On Place, Part III (in Multiple Parts)

“[M]ost young people seem almost illiterate. … [T]hey speak English as if it were their sixth language.” (“A Small Place,” Jamaica Kincaid, 43)

This summer, I did a workshop about the importance of the written word with a group of 50 high school students who were part of a movement through media institute. The workshop was going along just fine, as I did a writing exercise with the students and then gave them an opportunity to practice presenting their written words to two city “councilmen” before the officials themselves arrived.

The students began to get a little restless, as we were wrapping up, and one of my peers stood before the group and talked to them about the importance of civic engagement. He said, “This is about survival, y’all.” I (respectfully) disagreed with him and said so in front of the students.

When we see life as something just to be survive, we’ve set our goal lower than it ever ought to be. Even the Declaration of Independence, a document that didn’t have “us” in mind, I said, as I stepped closer to the students to emphasize how sincere I was, when the authors penned it even says our inalienable rights are “life, liberty and the pursuit of happiness.” Happiness, not survival.

“[A]ll the laws that you know mysteriously favour you. Do you know why people like me are shy about being capitalists? Well, it’s because we, for as long as we have known you, were capital … and the memory of this is so strong, the experience so recent, that we can’t quite bring ourselves to embrace the idea that you think so much of. As for what we were like before we met you, I no longer care.” (36,37)

There’s a common misconception that an education is a fundamental federal “right” granted to every person born here in America. It isn’t true. It behooves students, their parents and their village to demand that their children stand resolutely in their places (a box so big that it’s perimeter is invisible) and begin to define how they will acquire for themselves a life, a landscape that shines more brilliantly than mere endurance for its own name.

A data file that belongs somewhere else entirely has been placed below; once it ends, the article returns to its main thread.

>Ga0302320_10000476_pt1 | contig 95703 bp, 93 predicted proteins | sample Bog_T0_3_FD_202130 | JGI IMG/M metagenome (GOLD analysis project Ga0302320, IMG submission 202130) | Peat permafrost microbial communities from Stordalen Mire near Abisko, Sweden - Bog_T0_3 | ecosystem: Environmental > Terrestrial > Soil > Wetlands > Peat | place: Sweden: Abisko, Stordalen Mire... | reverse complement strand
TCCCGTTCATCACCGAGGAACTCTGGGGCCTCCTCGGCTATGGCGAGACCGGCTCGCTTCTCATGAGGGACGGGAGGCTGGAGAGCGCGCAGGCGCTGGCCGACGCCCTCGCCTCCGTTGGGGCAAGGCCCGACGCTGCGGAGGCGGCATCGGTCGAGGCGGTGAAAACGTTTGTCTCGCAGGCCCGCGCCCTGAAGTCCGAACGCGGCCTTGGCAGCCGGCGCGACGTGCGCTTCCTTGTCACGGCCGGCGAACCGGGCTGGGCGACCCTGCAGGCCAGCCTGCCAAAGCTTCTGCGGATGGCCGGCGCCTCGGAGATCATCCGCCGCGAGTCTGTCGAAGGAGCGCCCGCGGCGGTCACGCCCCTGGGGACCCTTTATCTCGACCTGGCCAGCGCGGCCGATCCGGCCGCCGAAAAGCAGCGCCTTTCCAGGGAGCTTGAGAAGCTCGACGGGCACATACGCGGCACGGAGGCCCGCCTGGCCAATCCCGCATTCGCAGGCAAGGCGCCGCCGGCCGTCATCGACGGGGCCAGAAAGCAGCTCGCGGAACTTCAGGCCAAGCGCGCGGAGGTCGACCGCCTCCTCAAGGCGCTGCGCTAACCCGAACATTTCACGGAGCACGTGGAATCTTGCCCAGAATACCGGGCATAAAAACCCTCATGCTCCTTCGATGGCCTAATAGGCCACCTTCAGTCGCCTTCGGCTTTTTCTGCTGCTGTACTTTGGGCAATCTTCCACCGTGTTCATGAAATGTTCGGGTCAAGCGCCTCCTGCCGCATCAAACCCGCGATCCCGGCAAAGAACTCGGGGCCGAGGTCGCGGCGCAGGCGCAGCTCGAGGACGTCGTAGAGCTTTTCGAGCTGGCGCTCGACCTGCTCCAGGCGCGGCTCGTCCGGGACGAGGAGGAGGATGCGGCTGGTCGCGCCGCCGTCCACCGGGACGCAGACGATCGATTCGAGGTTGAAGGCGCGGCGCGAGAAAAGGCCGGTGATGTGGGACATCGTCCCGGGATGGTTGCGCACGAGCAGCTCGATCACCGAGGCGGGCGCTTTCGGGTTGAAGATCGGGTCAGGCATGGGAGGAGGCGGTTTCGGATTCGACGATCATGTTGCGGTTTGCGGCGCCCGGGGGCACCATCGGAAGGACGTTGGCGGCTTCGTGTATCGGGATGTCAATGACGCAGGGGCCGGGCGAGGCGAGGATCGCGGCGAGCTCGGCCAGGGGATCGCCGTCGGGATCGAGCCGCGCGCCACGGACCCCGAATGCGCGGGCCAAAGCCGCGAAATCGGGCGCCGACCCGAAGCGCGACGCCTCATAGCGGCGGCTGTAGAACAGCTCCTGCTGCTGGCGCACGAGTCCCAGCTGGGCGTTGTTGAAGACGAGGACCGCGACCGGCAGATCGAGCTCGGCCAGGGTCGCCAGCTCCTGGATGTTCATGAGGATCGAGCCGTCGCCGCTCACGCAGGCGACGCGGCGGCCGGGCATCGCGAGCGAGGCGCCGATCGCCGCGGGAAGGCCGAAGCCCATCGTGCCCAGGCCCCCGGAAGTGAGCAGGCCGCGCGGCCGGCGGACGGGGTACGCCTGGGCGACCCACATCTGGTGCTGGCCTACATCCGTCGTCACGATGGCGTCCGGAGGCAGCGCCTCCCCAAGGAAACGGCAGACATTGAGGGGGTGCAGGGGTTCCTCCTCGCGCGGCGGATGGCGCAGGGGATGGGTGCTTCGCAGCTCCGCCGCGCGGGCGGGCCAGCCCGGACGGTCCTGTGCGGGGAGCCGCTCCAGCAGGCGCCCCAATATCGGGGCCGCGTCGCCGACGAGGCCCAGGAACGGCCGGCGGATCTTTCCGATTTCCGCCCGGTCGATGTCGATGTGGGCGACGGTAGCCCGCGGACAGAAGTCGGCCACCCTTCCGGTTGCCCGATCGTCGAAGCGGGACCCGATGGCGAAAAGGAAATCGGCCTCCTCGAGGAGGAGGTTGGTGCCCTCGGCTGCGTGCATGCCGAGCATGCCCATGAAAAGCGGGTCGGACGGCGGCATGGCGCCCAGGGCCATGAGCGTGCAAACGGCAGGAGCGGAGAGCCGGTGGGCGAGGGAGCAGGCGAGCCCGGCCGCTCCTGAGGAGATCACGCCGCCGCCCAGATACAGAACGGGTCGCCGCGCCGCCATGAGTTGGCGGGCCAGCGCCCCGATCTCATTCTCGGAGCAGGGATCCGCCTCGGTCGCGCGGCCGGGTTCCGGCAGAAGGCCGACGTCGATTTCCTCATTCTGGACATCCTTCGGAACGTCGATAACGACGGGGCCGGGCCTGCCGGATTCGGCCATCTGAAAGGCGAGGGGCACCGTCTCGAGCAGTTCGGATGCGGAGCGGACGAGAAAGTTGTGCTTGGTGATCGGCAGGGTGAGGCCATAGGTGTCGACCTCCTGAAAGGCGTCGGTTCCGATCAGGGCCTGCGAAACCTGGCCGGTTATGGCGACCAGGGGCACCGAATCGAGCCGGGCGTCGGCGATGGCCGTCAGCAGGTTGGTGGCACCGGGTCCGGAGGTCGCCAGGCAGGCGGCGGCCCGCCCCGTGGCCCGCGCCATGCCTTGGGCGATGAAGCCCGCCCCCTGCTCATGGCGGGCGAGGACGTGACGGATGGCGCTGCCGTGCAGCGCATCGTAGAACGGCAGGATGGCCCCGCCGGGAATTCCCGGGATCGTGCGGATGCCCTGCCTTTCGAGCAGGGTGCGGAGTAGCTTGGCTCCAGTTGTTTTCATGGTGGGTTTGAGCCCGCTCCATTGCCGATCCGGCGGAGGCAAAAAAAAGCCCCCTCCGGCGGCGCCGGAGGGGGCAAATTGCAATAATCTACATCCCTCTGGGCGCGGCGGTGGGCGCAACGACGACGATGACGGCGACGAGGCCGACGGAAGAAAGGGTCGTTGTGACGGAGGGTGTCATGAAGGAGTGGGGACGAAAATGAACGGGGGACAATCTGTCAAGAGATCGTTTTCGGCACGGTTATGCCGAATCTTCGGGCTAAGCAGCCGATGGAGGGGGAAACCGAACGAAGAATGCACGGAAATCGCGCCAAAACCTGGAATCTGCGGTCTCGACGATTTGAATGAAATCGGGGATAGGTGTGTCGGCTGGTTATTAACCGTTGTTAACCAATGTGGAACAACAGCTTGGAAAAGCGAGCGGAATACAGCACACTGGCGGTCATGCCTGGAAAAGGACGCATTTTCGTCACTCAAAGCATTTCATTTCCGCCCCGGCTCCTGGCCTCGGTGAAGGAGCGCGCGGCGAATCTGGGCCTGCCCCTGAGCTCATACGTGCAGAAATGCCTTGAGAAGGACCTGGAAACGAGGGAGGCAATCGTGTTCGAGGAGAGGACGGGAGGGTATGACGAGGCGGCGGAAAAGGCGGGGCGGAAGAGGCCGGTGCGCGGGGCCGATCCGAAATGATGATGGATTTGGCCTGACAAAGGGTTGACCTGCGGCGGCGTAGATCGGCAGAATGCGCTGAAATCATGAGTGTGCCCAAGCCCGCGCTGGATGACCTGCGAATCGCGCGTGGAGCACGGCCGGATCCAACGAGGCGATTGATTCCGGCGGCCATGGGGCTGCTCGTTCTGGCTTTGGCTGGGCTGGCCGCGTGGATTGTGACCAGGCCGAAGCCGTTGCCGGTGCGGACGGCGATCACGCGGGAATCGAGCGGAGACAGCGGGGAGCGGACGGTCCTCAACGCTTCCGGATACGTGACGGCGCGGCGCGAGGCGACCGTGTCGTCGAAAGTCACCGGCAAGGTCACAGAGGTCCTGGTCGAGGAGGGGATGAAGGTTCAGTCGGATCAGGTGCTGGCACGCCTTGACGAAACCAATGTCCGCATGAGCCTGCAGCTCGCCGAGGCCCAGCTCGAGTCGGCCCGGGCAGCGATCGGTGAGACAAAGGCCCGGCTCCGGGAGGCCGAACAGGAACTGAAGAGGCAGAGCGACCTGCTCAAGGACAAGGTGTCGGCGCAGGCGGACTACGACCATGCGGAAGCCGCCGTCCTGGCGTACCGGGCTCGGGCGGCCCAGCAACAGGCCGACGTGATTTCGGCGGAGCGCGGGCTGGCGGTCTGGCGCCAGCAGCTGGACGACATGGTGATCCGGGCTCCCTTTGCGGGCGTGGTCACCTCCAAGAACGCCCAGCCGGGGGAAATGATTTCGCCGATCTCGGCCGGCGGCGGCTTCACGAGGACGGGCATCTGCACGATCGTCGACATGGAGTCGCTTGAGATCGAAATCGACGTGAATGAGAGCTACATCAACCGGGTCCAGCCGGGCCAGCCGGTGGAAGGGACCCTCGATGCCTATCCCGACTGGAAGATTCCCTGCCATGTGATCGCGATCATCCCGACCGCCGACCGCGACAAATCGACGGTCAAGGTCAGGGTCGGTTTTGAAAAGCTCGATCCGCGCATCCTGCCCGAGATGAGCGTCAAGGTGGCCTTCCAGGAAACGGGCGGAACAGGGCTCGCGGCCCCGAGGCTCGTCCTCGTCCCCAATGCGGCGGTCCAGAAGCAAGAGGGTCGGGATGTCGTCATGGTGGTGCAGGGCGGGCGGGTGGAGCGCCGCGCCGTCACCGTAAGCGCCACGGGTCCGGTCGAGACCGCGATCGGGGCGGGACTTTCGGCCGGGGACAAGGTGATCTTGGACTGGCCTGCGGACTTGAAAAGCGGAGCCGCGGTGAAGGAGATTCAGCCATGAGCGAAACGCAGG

I’m part of a book club. We recently read and subsequently discussed Jamaica Kincaid’s “A Small Place.” (Thank you, Ms. Picker!)

This book, with its 81 pages, packs into itself an expression of every emotion that lies below the surface one: anger. There’s disappointment and frustration there, disbelief and regret, woe, betrayal, disappointment and disappointment about the colonization of the author’s homeland, Antigua.

During our discussion, a group member asked of Kincaid’s colonized homeland, why the Antiguans let the English come in at all. The islanders, of course, didn’t let the colonizers in, for colonizers are not known for employing the best etiquette when they see something they want. They take it.

Kincaid writes:

Have you ever wondered to yourself why it is that all people like me seem to have learned from you is how to imprison and murder each other, how to govern badly, and how to make the wealth of our country and place it in Swiss bank accounts? … You will have to accept that this is mostly your fault. Let me show you how you looked to us. You came. You took things that were not yours, and you did not even, for appearance’s sake, ask first. You could have said, “May I have this, please?” and even though it would have been clear to everybody that a yes or no from us would have been of no consequence you might have looked so much better. (34, 35)

I understand the author’s point. I am, however, afraid the deception of asking “for appearance’s sake” would have been a defrauding even more evil than the oppression the Antiguans (even now, currently) suffer. If there’s one thing that’s worse than a lie, it’s a deception. It’s the intentional misrepresentation of a piece of truth for the deceiver’s benefit.

The English hate each other and they hate England, and the reason they are so miserable now is that they have no place else to go and nobody else to feel better than.

The young people I was with this summer and most of the ones I serve believe this country was built to support them, and this couldn’t be farther from the truth. But to tell them this truth steals some of their innocence, just as the crime of colonization does. The nefariousness of colonization has little to do with the land of some place; it’s the mental space it abuses that proves the most damaging. That is the ground, the small place, we must protect as if our life, liberty and pursuit of happiness depended on it.

“Once you cease to be a master, once you throw off your master’s yoke, you are no longer human rubbish, you are a human being, and all the things that adds up to. So, too, with the slaves. Once they are no longer slaves, once they are free, they are no longer noble and exalted; they are just human beings.” (81)


~ by MsInklination on September 28, 2012.

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